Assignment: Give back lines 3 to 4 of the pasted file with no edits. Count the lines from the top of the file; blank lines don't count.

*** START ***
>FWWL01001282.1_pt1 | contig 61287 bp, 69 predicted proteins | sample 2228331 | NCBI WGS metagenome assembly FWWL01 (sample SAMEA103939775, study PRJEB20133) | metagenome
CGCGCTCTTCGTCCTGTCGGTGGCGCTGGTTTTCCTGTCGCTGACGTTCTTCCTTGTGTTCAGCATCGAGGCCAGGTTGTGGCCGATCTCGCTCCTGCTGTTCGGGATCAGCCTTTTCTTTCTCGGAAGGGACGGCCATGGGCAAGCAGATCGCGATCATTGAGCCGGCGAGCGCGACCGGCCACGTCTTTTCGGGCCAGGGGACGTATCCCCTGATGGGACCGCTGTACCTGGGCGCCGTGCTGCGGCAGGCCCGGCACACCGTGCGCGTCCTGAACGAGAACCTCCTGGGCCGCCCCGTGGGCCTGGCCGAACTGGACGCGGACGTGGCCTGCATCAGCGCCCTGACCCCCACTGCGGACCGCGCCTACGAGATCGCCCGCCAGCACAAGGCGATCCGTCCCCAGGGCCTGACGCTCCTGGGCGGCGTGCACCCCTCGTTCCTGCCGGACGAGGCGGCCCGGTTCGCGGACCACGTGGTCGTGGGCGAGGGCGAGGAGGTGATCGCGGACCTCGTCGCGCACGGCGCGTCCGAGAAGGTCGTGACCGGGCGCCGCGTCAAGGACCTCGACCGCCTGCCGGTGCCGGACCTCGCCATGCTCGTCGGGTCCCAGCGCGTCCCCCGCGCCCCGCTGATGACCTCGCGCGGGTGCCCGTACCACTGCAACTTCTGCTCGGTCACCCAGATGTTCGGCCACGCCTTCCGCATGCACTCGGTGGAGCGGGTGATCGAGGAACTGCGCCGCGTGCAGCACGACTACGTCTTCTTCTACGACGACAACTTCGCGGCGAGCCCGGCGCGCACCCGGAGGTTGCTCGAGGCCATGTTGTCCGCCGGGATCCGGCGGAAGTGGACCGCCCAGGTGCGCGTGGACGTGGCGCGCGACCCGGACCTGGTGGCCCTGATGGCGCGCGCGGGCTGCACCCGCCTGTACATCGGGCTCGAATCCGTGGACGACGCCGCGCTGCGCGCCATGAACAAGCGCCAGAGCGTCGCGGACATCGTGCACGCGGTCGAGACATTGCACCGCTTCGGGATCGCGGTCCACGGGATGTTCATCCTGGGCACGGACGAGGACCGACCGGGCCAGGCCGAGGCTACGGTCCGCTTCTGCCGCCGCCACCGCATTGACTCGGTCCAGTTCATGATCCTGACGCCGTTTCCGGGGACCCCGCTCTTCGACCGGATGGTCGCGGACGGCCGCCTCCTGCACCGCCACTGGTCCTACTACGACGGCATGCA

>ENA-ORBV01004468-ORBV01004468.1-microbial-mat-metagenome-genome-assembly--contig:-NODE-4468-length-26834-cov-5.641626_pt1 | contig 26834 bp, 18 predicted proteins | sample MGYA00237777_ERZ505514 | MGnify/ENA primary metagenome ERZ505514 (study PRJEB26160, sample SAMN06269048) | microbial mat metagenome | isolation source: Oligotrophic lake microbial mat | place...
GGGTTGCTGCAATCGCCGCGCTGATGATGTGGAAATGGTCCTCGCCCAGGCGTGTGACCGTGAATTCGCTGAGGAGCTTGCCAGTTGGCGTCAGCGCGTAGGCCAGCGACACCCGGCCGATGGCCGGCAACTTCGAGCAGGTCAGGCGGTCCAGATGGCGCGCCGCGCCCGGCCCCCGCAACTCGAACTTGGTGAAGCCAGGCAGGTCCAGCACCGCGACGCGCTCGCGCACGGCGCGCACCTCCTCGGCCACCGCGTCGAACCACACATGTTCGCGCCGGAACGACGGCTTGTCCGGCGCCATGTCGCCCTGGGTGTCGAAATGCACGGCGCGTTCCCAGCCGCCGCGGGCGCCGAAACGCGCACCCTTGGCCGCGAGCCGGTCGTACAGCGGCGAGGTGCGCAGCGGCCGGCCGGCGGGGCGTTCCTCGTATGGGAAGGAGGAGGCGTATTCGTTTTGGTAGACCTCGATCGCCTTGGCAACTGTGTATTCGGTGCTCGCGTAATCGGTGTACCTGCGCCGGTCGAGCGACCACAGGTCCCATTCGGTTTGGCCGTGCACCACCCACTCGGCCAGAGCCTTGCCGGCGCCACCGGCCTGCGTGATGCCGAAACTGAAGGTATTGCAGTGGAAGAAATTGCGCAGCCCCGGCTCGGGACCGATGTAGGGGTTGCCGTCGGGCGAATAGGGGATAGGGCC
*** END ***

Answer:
>ENA-ORBV01004468-ORBV01004468.1-microbial-mat-metagenome-genome-assembly--contig:-NODE-4468-length-26834-cov-5.641626_pt1 | contig 26834 bp, 18 predicted proteins | sample MGYA00237777_ERZ505514 | MGnify/ENA primary metagenome ERZ505514 (study PRJEB26160, sample SAMN06269048) | microbial mat metagenome | isolation source: Oligotrophic lake microbial mat | place...
GGGTTGCTGCAATCGCCGCGCTGATGATGTGGAAATGGTCCTCGCCCAGGCGTGTGACCGTGAATTCGCTGAGGAGCTTGCCAGTTGGCGTCAGCGCGTAGGCCAGCGACACCCGGCCGATGGCCGGCAACTTCGAGCAGGTCAGGCGGTCCAGATGGCGCGCCGCGCCCGGCCCCCGCAACTCGAACTTGGTGAAGCCAGGCAGGTCCAGCACCGCGACGCGCTCGCGCACGGCGCGCACCTCCTCGGCCACCGCGTCGAACCACACATGTTCGCGCCGGAACGACGGCTTGTCCGGCGCCATGTCGCCCTGGGTGTCGAAATGCACGGCGCGTTCCCAGCCGCCGCGGGCGCCGAAACGCGCACCCTTGGCCGCGAGCCGGTCGTACAGCGGCGAGGTGCGCAGCGGCCGGCCGGCGGGGCGTTCCTCGTATGGGAAGGAGGAGGCGTATTCGTTTTGGTAGACCTCGATCGCCTTGGCAACTGTGTATTCGGTGCTCGCGTAATCGGTGTACCTGCGCCGGTCGAGCGACCACAGGTCCCATTCGGTTTGGCCGTGCACCACCCACTCGGCCAGAGCCTTGCCGGCGCCACCGGCCTGCGTGATGCCGAAACTGAAGGTATTGCAGTGGAAGAAATTGCGCAGCCCCGGCTCGGGACCGATGTAGGGGTTGCCGTCGGGCGAATAGGGGATAGGGCC